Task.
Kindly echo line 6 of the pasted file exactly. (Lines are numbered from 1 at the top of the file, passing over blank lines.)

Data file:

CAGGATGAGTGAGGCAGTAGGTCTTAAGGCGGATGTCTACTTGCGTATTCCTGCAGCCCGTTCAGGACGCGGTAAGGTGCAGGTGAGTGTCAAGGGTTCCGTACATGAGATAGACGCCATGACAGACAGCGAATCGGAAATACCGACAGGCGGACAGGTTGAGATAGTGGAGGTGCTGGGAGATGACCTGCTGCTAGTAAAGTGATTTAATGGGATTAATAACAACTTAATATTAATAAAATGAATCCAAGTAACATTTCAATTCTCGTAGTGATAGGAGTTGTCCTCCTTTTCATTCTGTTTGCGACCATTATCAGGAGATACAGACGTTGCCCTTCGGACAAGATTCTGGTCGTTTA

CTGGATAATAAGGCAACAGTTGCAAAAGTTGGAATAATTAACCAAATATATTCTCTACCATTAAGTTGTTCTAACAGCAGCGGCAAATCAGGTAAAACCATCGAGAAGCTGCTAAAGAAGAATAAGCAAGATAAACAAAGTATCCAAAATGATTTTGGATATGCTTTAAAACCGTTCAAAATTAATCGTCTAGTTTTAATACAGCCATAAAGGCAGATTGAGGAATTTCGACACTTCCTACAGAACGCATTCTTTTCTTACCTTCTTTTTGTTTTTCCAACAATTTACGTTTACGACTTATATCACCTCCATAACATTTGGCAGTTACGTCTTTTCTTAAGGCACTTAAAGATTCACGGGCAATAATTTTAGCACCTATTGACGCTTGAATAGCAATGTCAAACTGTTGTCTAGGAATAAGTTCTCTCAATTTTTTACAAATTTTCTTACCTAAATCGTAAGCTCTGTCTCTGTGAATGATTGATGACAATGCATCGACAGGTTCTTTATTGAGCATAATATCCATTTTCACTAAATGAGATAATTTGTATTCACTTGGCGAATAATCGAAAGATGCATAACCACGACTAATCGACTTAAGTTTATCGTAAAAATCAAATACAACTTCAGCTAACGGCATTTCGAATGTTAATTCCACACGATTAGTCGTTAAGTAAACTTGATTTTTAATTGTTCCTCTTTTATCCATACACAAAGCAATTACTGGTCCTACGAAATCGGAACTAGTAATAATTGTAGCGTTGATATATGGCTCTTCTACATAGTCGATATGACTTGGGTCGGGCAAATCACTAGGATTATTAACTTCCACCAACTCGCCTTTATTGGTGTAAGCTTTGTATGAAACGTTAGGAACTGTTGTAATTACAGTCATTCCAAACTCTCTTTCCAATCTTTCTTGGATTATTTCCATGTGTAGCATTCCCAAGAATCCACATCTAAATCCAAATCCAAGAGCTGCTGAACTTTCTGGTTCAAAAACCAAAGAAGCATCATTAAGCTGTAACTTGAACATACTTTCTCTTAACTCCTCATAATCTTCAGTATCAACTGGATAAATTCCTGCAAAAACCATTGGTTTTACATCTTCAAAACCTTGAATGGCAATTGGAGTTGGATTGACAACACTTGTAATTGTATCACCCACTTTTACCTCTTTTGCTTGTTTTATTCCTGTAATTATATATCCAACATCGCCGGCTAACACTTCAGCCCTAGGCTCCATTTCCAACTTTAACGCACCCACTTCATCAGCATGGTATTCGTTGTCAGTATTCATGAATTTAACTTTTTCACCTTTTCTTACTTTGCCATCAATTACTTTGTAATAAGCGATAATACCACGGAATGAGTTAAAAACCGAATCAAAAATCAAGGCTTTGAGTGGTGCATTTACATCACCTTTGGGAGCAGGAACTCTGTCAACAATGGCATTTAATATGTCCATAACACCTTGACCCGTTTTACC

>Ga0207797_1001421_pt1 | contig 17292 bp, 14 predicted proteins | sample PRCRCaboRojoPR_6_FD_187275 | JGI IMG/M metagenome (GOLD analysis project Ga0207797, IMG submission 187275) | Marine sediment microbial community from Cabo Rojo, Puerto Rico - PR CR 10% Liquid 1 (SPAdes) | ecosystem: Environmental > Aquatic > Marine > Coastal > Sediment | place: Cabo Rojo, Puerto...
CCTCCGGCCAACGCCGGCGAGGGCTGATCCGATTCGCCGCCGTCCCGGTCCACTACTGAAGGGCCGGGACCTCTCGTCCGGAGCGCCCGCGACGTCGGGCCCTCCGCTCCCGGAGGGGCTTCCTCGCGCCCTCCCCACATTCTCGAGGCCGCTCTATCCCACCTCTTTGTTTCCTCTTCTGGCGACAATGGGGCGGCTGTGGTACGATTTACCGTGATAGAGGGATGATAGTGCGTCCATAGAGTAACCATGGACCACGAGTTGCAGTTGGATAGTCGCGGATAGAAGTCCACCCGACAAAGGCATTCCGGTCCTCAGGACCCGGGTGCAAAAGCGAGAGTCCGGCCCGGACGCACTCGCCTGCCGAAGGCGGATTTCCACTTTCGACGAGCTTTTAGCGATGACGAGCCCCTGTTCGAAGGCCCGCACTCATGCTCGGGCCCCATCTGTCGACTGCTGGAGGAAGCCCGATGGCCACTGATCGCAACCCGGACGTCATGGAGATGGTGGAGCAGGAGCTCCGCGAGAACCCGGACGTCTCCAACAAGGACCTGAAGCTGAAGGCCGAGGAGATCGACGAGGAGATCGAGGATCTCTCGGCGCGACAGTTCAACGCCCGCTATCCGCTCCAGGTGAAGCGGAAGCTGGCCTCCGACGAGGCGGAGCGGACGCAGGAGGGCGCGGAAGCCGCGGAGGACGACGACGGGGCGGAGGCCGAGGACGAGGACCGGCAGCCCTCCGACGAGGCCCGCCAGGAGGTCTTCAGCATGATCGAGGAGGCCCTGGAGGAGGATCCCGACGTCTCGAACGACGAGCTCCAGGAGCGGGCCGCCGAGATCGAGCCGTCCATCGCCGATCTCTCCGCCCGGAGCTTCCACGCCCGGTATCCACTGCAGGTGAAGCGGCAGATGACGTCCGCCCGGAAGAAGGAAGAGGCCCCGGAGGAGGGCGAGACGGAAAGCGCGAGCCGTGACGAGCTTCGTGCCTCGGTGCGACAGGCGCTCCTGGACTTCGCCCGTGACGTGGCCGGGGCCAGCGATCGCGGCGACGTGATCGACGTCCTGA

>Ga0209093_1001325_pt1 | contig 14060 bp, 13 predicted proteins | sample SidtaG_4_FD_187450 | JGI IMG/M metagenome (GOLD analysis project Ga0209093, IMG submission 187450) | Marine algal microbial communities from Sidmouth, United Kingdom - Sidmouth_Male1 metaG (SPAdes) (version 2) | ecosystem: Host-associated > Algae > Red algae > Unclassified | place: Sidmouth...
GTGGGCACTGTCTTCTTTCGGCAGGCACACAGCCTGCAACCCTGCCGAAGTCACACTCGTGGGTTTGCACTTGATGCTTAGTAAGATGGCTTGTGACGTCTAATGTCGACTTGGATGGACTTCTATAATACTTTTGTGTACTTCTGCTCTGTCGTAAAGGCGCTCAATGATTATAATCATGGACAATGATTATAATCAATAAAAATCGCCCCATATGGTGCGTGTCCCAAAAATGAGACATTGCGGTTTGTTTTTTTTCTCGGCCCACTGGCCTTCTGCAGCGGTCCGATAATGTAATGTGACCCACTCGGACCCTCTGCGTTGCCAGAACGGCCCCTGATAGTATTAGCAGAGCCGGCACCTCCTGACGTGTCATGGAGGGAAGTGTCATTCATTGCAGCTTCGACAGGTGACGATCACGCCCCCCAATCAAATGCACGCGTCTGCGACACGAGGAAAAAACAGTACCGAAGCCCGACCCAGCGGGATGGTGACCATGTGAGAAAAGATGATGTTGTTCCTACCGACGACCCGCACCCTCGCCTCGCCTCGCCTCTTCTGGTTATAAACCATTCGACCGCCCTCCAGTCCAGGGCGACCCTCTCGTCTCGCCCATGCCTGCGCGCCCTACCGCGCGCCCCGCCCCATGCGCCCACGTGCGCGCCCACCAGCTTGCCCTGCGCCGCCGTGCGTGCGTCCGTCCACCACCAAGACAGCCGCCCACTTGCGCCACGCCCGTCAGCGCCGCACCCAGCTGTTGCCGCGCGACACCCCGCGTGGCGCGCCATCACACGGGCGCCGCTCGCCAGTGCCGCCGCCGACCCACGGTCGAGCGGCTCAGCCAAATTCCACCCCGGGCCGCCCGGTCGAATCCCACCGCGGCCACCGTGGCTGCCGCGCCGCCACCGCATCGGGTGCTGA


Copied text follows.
GTGGGCACTGTCTTCTTTCGGCAGGCACACAGCCTGCAACCCTGCCGAAGTCACACTCGTGGGTTTGCACTTGATGCTTAGTAAGATGGCTTGTGACGTCTAATGTCGACTTGGATGGACTTCTATAATACTTTTGTGTACTTCTGCTCTGTCGTAAAGGCGCTCAATGATTATAATCATGGACAATGATTATAATCAATAAAAATCGCCCCATATGGTGCGTGTCCCAAAAATGAGACATTGCGGTTTGTTTTTTTTCTCGGCCCACTGGCCTTCTGCAGCGGTCCGATAATGTAATGTGACCCACTCGGACCCTCTGCGTTGCCAGAACGGCCCCTGATAGTATTAGCAGAGCCGGCACCTCCTGACGTGTCATGGAGGGAAGTGTCATTCATTGCAGCTTCGACAGGTGACGATCACGCCCCCCAATCAAATGCACGCGTCTGCGACACGAGGAAAAAACAGTACCGAAGCCCGACCCAGCGGGATGGTGACCATGTGAGAAAAGATGATGTTGTTCCTACCGACGACCCGCACCCTCGCCTCGCCTCGCCTCTTCTGGTTATAAACCATTCGACCGCCCTCCAGTCCAGGGCGACCCTCTCGTCTCGCCCATGCCTGCGCGCCCTACCGCGCGCCCCGCCCCATGCGCCCACGTGCGCGCCCACCAGCTTGCCCTGCGCCGCCGTGCGTGCGTCCGTCCACCACCAAGACAGCCGCCCACTTGCGCCACGCCCGTCAGCGCCGCACCCAGCTGTTGCCGCGCGACACCCCGCGTGGCGCGCCATCACACGGGCGCCGCTCGCCAGTGCCGCCGCCGACCCACGGTCGAGCGGCTCAGCCAAATTCCACCCCGGGCCGCCCGGTCGAATCCCACCGCGGCCACCGTGGCTGCCGCGCCGCCACCGCATCGGGTGCTGA